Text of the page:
Education Opinion


May 08, 2002 2 min read
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Don’t Blame Pepsi For School Culture

To the Editor:

If essayist Joseph Bauers believes our public school woes are due to soda machines in the hallway and the “leadership vacuum” that finds the dollars irresistible, I am afraid his naivete is the root cause of his bitterness after 32 years of teaching (“The Carbonated Curriculum,” Commentary, April 17, 2002.)

Here in north-central Montana, every gym I walk into has a banner from the Montana Power Co. and the 3 Rivers Telephone Cooperative. In exchange for hanging these banners on the gym walls, schools receive two checks that go directly to student scholarships. In my district, our “selling out” to Pepsi has also resulted in yearly student scholarships and the opportunity to supplement our athletic program.

I cannot speak for Champaign, Ill., Mr. Bauers’ home, but for some districts in the Big Sky State, and specifically in the Valier, Mont., schools, budgets will be frozen for the next five years as our enrollments decline and our costs continue to escalate. We have made cuts in programs and personnel with no relief in sight.

I make no apology for “taking the money,” and would challenge Mr. Bauers to do the following: (1) Take a lesson in school finance, and (2) examine the many other factors that have contributed to the changing culture of our schools. Believe me, it is not due to having a Pepsi!

Josh Middleton
Valier, Mont.

‘Facilitated Play’ Is Also Academic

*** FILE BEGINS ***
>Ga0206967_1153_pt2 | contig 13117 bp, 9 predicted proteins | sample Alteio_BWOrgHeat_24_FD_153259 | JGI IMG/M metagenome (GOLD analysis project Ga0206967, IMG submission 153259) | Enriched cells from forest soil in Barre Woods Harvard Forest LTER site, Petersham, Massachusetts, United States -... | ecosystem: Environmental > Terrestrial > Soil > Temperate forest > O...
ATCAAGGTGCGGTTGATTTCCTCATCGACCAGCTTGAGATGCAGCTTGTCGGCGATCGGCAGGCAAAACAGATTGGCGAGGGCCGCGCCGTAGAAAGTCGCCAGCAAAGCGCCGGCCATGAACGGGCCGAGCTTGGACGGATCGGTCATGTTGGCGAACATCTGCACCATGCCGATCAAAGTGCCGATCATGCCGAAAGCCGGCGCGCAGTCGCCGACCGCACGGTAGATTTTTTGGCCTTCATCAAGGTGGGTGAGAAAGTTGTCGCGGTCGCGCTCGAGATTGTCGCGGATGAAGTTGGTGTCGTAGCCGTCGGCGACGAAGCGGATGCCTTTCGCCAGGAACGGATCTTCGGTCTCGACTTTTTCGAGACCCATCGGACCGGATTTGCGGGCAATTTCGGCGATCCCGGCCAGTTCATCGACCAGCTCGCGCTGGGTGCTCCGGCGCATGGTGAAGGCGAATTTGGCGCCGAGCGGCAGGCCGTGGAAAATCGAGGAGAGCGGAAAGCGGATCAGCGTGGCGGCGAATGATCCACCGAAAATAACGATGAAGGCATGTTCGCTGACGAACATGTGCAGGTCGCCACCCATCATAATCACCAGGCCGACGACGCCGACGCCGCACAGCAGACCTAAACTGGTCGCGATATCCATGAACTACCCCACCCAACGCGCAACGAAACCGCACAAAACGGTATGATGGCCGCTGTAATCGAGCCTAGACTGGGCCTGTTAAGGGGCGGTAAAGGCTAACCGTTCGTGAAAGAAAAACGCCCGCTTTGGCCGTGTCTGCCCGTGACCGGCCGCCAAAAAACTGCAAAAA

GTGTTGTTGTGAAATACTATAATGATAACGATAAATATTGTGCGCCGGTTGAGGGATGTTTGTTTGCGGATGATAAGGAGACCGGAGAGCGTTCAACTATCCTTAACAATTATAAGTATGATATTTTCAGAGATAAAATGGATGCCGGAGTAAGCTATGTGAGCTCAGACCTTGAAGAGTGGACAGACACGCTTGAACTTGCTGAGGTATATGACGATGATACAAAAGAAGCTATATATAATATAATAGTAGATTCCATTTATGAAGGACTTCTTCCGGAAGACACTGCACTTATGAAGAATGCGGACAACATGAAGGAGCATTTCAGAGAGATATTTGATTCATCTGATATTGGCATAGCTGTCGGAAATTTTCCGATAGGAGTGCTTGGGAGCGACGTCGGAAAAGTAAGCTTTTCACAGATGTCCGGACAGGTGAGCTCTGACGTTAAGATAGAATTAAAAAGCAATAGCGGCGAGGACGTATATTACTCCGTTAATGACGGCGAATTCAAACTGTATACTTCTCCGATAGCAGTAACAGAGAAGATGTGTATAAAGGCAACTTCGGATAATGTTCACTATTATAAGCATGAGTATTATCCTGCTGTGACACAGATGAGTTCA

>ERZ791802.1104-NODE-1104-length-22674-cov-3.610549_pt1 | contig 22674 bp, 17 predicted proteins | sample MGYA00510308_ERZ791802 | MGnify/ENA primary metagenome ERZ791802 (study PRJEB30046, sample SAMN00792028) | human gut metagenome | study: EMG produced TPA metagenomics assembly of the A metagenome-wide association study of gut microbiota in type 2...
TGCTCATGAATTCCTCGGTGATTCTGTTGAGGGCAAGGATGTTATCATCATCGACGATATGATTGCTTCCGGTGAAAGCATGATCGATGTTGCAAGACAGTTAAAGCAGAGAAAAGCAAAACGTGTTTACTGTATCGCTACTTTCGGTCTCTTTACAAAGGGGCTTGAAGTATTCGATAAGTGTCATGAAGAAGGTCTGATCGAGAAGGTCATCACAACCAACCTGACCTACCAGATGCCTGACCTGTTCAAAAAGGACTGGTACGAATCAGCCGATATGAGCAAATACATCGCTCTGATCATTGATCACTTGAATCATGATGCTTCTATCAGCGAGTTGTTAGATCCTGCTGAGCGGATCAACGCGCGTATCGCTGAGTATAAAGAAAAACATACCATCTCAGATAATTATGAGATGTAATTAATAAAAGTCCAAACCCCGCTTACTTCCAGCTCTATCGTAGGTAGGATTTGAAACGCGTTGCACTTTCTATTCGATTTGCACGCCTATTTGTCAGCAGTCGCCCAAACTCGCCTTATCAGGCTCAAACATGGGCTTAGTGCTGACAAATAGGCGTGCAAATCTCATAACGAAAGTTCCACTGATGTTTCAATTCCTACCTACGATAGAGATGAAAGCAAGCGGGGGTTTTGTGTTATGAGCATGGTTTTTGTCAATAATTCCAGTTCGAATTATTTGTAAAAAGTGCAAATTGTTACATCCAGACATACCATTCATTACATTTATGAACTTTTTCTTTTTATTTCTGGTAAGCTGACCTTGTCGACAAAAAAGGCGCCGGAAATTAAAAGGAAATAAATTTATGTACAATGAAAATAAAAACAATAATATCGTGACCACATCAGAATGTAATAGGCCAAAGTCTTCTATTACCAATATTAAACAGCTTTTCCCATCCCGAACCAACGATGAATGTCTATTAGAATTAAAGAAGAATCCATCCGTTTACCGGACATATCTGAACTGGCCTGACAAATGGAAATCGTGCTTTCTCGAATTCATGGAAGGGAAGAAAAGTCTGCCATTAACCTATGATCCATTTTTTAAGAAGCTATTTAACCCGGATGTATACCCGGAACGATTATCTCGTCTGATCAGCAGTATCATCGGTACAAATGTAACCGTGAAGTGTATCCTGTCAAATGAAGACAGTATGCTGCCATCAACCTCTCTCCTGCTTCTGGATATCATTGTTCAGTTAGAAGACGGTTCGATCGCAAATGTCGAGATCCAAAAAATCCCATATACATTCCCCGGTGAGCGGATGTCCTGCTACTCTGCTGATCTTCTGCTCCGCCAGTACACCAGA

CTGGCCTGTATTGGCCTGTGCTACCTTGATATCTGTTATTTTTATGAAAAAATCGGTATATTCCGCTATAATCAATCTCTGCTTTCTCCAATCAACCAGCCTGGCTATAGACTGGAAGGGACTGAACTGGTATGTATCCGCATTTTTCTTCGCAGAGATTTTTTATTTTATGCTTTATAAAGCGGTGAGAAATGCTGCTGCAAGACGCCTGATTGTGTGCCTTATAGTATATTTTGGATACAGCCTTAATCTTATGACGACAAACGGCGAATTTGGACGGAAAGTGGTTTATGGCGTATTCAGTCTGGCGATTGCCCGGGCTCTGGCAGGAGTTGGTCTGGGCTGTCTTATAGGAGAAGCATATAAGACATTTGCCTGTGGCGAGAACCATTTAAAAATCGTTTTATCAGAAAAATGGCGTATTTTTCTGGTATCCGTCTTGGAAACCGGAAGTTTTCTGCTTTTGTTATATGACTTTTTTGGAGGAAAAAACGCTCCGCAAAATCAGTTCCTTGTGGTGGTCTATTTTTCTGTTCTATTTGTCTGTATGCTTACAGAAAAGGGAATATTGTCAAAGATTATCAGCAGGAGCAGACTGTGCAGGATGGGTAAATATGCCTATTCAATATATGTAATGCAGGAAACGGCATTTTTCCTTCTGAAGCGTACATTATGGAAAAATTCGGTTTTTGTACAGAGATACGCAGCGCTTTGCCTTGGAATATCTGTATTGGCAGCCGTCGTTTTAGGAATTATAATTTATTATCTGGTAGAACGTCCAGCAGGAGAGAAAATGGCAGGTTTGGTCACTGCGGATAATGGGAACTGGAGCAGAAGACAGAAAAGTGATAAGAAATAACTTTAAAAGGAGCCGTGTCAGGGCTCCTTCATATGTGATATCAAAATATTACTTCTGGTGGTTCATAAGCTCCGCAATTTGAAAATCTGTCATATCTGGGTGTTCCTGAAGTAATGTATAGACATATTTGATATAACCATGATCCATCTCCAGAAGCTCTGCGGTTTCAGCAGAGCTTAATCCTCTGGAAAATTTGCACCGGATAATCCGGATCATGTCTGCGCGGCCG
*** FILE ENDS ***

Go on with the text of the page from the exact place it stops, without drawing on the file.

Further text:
To the Editor:

As a seasoned early-childhood educator, I was disturbed by a comment made in the article “Study: Full-Day Kindergarten Boosts Academic Performance,” (April 17, 2002). Toward the end of the article, there is brief mention that the study of Philadelphia schoolchildren who attended full-day kindergartens does not determine how their teachers used the extra time in a full-day program. It then says that other researchers have pointed to the fact that some full-day classes offer “a double dose of playtime, while others increase the time children spend learning academic material.”

The implication is that “playtime” and “academic” don’t mix. Yet early-childhood professionals are fully aware that well-designed and facilitated playtime can be very academic. The National Association for the Education of Young Children bases its publications on sound research that supports the importance of play in young children’s educational experiences.

It saddens me that some would erroneously suggest that play and academics are separate in the learning and development of kindergarten children. Now that public education as a whole is embracing the critical and unique period of early childhood, I hope you might consider more frequent and regular reporting on how we can get early-childhood education right.

Berma Matteson
Hurley Elementary School
Hurley, N.M.

Pupil Punishments That Still Persist

To the Editor:

In “Beating and Starving Them ... And Other Ways of Teaching,” (Commentary, March 27, 2002) Daniel Born makes some excellent points about trying to teach reading and writing while also offering up assignments in those subjects as forms of punishment.

However, he mistakenly thinks that starving children has disappeared as a form of punishment in schools. Unfortunately, although it may not be officially sanctioned, I have heard numerous stories of children who have been deprived of lunch or snack for various infractions.

Meredith Warshaw
Newton, Mass.

A version of this article appeared in the May 08, 2002 edition of Education Week as Letters


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